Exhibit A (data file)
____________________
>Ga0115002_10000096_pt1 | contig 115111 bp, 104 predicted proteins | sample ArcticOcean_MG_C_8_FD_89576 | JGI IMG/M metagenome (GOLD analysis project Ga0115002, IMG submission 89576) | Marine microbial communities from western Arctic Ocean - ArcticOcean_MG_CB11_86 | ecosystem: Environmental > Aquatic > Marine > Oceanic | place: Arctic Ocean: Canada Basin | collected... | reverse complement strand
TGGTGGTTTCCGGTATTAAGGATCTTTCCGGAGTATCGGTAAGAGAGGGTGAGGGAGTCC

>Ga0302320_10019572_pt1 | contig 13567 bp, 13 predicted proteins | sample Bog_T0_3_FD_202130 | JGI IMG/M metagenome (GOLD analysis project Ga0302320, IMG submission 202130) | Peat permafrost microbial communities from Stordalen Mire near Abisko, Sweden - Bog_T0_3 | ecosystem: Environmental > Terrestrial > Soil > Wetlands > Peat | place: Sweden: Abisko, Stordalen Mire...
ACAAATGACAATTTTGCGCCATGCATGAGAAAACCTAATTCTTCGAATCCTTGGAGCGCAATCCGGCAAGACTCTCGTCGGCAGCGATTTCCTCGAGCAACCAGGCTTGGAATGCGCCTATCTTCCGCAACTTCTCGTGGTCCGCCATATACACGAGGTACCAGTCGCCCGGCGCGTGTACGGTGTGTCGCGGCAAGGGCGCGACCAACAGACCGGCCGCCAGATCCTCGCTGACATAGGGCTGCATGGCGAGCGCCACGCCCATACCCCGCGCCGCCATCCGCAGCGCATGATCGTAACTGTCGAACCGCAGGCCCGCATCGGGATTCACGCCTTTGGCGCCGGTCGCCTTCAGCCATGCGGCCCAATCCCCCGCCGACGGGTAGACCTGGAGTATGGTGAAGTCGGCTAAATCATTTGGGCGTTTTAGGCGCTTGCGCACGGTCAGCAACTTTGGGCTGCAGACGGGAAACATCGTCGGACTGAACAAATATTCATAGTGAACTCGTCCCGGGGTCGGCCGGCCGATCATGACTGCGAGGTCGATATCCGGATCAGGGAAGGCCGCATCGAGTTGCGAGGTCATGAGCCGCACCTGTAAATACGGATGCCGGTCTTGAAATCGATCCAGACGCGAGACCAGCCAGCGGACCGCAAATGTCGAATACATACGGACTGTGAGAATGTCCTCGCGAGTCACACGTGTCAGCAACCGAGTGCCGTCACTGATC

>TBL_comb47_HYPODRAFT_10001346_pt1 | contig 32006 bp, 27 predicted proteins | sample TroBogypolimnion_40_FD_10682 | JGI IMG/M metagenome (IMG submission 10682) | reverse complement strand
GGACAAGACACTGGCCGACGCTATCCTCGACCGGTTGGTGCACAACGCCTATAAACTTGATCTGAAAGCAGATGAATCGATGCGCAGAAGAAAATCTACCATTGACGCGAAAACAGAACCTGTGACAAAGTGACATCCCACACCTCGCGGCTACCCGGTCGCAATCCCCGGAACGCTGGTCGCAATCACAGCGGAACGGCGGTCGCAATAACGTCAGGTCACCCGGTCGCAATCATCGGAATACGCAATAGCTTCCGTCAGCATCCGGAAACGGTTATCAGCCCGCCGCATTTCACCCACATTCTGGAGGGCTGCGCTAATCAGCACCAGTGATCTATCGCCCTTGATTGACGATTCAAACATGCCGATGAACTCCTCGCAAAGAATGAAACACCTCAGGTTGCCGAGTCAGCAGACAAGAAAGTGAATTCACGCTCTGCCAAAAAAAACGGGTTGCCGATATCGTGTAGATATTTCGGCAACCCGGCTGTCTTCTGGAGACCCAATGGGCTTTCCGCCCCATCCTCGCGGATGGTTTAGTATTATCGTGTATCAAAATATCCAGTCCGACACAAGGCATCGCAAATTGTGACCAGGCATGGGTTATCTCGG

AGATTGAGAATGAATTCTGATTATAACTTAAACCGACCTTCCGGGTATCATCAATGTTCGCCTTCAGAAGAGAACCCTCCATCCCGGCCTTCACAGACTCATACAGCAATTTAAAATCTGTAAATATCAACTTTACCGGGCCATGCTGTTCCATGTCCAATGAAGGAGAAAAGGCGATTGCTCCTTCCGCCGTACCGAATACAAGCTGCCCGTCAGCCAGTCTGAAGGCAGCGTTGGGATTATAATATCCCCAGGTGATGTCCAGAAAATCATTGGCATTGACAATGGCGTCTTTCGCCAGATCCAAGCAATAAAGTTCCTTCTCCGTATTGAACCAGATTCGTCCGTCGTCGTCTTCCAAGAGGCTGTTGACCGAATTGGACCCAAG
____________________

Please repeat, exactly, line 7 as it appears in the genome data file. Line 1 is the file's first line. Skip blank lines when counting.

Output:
AGATTGAGAATGAATTCTGATTATAACTTAAACCGACCTTCCGGGTATCATCAATGTTCGCCTTCAGAAGAGAACCCTCCATCCCGGCCTTCACAGACTCATACAGCAATTTAAAATCTGTAAATATCAACTTTACCGGGCCATGCTGTTCCATGTCCAATGAAGGAGAAAAGGCGATTGCTCCTTCCGCCGTACCGAATACAAGCTGCCCGTCAGCCAGTCTGAAGGCAGCGTTGGGATTATAATATCCCCAGGTGATGTCCAGAAAATCATTGGCATTGACAATGGCGTCTTTCGCCAGATCCAAGCAATAAAGTTCCTTCTCCGTATTGAACCAGATTCGTCCGTCGTCGTCTTCCAAGAGGCTGTTGACCGAATTGGACCCAAG